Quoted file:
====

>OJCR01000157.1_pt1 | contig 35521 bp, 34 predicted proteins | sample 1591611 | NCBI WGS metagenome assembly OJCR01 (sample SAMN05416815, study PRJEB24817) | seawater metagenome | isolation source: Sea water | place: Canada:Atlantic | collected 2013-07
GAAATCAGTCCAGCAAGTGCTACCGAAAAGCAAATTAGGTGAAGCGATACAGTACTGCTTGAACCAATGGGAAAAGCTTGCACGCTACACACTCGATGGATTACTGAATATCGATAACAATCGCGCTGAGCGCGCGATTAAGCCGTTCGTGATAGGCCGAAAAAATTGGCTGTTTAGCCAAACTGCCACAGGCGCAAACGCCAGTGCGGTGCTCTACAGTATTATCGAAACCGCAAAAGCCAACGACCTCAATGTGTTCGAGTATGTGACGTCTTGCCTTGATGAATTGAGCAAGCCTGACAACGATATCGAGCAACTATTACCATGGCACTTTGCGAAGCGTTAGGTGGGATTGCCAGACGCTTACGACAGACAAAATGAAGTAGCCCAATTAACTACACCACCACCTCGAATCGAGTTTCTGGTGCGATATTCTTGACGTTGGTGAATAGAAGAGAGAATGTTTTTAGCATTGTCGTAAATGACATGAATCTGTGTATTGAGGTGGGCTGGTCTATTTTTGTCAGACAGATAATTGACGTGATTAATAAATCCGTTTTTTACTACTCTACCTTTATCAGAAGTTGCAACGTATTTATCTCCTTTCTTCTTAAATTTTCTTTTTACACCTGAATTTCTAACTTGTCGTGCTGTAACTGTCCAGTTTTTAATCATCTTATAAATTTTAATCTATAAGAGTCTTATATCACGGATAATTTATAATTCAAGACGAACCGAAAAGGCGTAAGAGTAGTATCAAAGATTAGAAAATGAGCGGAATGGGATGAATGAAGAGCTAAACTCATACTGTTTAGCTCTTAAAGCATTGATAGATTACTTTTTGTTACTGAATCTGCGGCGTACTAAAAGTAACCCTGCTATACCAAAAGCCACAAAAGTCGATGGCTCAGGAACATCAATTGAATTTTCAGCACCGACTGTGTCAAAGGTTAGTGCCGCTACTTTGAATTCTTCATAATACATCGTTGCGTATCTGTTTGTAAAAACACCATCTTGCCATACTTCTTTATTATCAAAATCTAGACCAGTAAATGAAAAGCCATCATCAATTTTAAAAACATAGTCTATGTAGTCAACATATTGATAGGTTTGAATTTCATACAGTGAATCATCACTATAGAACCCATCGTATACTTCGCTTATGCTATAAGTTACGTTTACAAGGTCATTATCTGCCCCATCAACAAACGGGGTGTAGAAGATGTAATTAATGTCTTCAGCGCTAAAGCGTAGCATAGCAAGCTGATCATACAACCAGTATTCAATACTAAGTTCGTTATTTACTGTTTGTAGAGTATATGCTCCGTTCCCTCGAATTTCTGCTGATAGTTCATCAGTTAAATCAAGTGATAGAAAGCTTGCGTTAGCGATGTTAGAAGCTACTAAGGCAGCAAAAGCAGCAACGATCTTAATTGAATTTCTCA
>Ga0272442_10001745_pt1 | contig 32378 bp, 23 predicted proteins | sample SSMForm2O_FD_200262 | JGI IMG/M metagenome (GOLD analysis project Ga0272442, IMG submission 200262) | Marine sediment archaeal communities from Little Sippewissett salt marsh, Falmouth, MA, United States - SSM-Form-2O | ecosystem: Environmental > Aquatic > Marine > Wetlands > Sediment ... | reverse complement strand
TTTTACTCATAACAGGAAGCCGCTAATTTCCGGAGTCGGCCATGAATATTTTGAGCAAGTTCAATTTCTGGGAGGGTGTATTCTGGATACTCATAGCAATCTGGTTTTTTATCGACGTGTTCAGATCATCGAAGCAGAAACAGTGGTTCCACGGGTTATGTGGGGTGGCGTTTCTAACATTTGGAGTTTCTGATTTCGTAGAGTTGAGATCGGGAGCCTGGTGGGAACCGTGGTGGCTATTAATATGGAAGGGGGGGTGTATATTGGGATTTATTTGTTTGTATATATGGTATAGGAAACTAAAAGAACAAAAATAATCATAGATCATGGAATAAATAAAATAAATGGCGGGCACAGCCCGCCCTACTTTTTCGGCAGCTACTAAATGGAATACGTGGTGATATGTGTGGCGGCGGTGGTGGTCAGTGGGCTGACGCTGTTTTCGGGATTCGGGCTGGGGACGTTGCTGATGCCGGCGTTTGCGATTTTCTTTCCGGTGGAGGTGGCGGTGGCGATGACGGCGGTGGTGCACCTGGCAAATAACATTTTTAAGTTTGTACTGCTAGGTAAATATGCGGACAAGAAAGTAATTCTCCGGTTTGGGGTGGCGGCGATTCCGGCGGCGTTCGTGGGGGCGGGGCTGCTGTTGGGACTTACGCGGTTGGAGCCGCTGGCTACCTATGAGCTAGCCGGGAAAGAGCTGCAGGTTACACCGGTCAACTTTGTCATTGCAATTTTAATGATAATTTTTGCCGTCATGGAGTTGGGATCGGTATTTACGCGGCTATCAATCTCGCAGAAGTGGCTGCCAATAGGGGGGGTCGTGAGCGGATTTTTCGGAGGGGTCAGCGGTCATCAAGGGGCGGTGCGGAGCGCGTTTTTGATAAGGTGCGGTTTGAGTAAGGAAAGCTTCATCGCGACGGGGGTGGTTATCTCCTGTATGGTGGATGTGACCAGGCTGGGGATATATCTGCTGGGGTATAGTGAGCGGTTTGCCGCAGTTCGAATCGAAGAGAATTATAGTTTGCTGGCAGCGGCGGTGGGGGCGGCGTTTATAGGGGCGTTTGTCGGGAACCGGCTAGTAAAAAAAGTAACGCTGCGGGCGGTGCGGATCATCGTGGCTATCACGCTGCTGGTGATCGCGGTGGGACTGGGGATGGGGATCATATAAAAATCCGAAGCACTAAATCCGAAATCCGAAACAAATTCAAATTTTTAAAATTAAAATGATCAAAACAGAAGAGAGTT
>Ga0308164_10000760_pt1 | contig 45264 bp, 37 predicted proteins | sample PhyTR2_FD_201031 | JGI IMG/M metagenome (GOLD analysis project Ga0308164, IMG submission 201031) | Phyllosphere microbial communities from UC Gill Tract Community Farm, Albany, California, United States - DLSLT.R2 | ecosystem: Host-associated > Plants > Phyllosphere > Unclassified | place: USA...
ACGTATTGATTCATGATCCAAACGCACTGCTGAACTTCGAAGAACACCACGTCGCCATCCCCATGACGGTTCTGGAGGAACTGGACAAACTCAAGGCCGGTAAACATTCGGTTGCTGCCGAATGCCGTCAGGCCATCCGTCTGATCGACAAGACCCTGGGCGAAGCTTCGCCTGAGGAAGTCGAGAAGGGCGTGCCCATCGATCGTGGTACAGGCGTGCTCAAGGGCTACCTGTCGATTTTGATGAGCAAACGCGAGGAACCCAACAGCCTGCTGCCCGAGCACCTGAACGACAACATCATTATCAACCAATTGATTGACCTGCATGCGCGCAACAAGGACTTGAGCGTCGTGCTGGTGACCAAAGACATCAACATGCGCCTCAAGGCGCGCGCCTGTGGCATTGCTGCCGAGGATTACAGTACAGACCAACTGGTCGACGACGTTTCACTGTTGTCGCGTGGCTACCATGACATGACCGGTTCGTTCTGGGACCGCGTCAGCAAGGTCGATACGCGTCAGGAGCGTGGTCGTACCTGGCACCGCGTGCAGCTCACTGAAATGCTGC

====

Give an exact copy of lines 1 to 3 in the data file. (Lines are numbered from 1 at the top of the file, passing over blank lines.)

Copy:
>OJCR01000157.1_pt1 | contig 35521 bp, 34 predicted proteins | sample 1591611 | NCBI WGS metagenome assembly OJCR01 (sample SAMN05416815, study PRJEB24817) | seawater metagenome | isolation source: Sea water | place: Canada:Atlantic | collected 2013-07
GAAATCAGTCCAGCAAGTGCTACCGAAAAGCAAATTAGGTGAAGCGATACAGTACTGCTTGAACCAATGGGAAAAGCTTGCACGCTACACACTCGATGGATTACTGAATATCGATAACAATCGCGCTGAGCGCGCGATTAAGCCGTTCGTGATAGGCCGAAAAAATTGGCTGTTTAGCCAAACTGCCACAGGCGCAAACGCCAGTGCGGTGCTCTACAGTATTATCGAAACCGCAAAAGCCAACGACCTCAATGTGTTCGAGTATGTGACGTCTTGCCTTGATGAATTGAGCAAGCCTGACAACGATATCGAGCAACTATTACCATGGCACTTTGCGAAGCGTTAGGTGGGATTGCCAGACGCTTACGACAGACAAAATGAAGTAGCCCAATTAACTACACCACCACCTCGAATCGAGTTTCTGGTGCGATATTCTTGACGTTGGTGAATAGAAGAGAGAATGTTTTTAGCATTGTCGTAAATGACATGAATCTGTGTATTGAGGTGGGCTGGTCTATTTTTGTCAGACAGATAATTGACGTGATTAATAAATCCGTTTTTTACTACTCTACCTTTATCAGAAGTTGCAACGTATTTATCTCCTTTCTTCTTAAATTTTCTTTTTACACCTGAATTTCTAACTTGTCGTGCTGTAACTGTCCAGTTTTTAATCATCTTATAAATTTTAATCTATAAGAGTCTTATATCACGGATAATTTATAATTCAAGACGAACCGAAAAGGCGTAAGAGTAGTATCAAAGATTAGAAAATGAGCGGAATGGGATGAATGAAGAGCTAAACTCATACTGTTTAGCTCTTAAAGCATTGATAGATTACTTTTTGTTACTGAATCTGCGGCGTACTAAAAGTAACCCTGCTATACCAAAAGCCACAAAAGTCGATGGCTCAGGAACATCAATTGAATTTTCAGCACCGACTGTGTCAAAGGTTAGTGCCGCTACTTTGAATTCTTCATAATACATCGTTGCGTATCTGTTTGTAAAAACACCATCTTGCCATACTTCTTTATTATCAAAATCTAGACCAGTAAATGAAAAGCCATCATCAATTTTAAAAACATAGTCTATGTAGTCAACATATTGATAGGTTTGAATTTCATACAGTGAATCATCACTATAGAACCCATCGTATACTTCGCTTATGCTATAAGTTACGTTTACAAGGTCATTATCTGCCCCATCAACAAACGGGGTGTAGAAGATGTAATTAATGTCTTCAGCGCTAAAGCGTAGCATAGCAAGCTGATCATACAACCAGTATTCAATACTAAGTTCGTTATTTACTGTTTGTAGAGTATATGCTCCGTTCCCTCGAATTTCTGCTGATAGTTCATCAGTTAAATCAAGTGATAGAAAGCTTGCGTTAGCGATGTTAGAAGCTACTAAGGCAGCAAAAGCAGCAACGATCTTAATTGAATTTCTCA
>Ga0272442_10001745_pt1 | contig 32378 bp, 23 predicted proteins | sample SSMForm2O_FD_200262 | JGI IMG/M metagenome (GOLD analysis project Ga0272442, IMG submission 200262) | Marine sediment archaeal communities from Little Sippewissett salt marsh, Falmouth, MA, United States - SSM-Form-2O | ecosystem: Environmental > Aquatic > Marine > Wetlands > Sediment ... | reverse complement strand